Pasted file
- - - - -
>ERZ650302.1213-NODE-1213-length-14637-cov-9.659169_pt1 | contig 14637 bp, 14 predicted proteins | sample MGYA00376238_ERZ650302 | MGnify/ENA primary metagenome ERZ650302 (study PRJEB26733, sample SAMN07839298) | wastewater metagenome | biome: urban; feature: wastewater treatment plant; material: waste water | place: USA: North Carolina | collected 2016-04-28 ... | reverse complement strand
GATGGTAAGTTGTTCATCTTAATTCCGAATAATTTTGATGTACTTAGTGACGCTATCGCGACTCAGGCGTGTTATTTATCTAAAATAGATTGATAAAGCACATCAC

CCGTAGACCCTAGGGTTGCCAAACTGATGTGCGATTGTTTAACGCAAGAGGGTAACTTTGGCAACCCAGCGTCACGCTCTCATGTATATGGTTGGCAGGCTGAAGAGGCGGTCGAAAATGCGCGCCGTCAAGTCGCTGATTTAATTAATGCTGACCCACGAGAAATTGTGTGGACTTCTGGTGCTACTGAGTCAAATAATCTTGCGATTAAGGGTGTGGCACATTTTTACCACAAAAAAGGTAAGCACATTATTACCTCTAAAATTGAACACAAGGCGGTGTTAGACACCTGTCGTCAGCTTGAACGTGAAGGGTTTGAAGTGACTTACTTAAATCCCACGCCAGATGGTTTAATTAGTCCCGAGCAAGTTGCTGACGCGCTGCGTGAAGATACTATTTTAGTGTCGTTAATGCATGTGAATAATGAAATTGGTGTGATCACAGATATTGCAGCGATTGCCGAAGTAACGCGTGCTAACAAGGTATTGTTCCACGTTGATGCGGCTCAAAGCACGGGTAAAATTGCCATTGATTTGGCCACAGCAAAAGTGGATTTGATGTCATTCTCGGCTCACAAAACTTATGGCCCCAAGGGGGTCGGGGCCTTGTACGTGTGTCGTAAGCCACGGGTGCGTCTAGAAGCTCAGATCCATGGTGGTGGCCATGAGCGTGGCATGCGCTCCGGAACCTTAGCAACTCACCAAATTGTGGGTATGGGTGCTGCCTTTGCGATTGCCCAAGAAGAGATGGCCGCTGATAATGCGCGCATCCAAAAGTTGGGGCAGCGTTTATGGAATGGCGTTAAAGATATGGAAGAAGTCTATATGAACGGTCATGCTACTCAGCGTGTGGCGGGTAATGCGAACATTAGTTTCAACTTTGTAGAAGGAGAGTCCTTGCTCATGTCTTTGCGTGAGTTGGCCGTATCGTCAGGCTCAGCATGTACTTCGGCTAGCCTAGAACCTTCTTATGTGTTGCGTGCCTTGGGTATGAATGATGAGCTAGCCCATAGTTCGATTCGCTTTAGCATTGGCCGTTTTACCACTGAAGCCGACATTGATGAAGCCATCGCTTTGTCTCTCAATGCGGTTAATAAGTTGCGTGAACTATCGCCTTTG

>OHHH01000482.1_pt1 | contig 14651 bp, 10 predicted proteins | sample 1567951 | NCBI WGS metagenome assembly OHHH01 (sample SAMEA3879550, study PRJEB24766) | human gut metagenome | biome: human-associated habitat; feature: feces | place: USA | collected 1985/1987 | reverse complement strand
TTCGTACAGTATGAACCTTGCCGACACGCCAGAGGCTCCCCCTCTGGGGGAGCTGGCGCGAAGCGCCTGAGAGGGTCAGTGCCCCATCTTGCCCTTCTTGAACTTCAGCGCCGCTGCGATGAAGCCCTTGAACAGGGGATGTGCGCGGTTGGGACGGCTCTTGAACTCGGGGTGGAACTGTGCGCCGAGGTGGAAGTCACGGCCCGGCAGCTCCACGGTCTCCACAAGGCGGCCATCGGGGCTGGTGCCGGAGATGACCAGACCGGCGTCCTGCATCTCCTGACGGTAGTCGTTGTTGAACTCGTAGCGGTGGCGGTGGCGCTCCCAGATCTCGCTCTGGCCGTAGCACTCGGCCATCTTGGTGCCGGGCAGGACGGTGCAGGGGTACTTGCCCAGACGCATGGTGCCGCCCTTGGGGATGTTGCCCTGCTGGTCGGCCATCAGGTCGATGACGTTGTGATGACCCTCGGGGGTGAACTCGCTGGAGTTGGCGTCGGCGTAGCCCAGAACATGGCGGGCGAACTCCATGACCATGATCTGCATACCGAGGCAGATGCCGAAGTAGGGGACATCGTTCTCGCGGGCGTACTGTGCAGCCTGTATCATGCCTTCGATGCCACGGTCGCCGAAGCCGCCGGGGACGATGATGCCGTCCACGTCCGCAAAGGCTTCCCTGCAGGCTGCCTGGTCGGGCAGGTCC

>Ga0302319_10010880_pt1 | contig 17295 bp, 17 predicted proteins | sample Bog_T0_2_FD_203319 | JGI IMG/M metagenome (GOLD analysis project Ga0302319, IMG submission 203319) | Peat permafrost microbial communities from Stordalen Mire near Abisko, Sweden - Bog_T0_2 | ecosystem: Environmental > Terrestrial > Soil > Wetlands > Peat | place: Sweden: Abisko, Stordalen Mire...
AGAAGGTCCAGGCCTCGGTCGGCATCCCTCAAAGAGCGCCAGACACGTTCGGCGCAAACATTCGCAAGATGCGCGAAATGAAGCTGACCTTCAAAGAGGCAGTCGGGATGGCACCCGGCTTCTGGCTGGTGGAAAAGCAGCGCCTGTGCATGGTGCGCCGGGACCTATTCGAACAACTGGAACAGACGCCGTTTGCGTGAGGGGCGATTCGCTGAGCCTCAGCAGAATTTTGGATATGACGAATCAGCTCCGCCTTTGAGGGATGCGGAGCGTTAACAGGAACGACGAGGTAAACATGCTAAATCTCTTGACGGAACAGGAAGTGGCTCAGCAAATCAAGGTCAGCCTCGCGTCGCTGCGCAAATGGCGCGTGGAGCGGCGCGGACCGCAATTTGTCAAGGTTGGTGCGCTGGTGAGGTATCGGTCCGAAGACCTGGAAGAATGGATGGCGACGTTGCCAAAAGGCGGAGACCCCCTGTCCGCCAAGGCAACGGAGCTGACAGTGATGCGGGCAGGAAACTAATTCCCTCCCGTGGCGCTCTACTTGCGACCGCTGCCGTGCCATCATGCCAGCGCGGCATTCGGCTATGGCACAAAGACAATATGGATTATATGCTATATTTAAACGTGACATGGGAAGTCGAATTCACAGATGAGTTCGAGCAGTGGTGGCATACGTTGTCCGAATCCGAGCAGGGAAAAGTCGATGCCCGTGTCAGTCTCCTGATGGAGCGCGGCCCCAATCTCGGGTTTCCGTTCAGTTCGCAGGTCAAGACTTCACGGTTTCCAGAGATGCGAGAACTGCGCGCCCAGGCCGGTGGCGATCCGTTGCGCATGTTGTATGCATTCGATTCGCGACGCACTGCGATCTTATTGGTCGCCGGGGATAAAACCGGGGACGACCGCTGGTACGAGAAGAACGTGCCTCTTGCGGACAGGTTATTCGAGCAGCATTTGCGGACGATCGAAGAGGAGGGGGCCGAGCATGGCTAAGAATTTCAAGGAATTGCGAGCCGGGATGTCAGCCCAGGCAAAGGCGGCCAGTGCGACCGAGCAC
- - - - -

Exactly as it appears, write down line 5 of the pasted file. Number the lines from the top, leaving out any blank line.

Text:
TTCGTACAGTATGAACCTTGCCGACACGCCAGAGGCTCCCCCTCTGGGGGAGCTGGCGCGAAGCGCCTGAGAGGGTCAGTGCCCCATCTTGCCCTTCTTGAACTTCAGCGCCGCTGCGATGAAGCCCTTGAACAGGGGATGTGCGCGGTTGGGACGGCTCTTGAACTCGGGGTGGAACTGTGCGCCGAGGTGGAAGTCACGGCCCGGCAGCTCCACGGTCTCCACAAGGCGGCCATCGGGGCTGGTGCCGGAGATGACCAGACCGGCGTCCTGCATCTCCTGACGGTAGTCGTTGTTGAACTCGTAGCGGTGGCGGTGGCGCTCCCAGATCTCGCTCTGGCCGTAGCACTCGGCCATCTTGGTGCCGGGCAGGACGGTGCAGGGGTACTTGCCCAGACGCATGGTGCCGCCCTTGGGGATGTTGCCCTGCTGGTCGGCCATCAGGTCGATGACGTTGTGATGACCCTCGGGGGTGAACTCGCTGGAGTTGGCGTCGGCGTAGCCCAGAACATGGCGGGCGAACTCCATGACCATGATCTGCATACCGAGGCAGATGCCGAAGTAGGGGACATCGTTCTCGCGGGCGTACTGTGCAGCCTGTATCATGCCTTCGATGCCACGGTCGCCGAAGCCGCCGGGGACGATGATGCCGTCCACGTCCGCAAAGGCTTCCCTGCAGGCTGCCTGGTCGGGCAGGTCC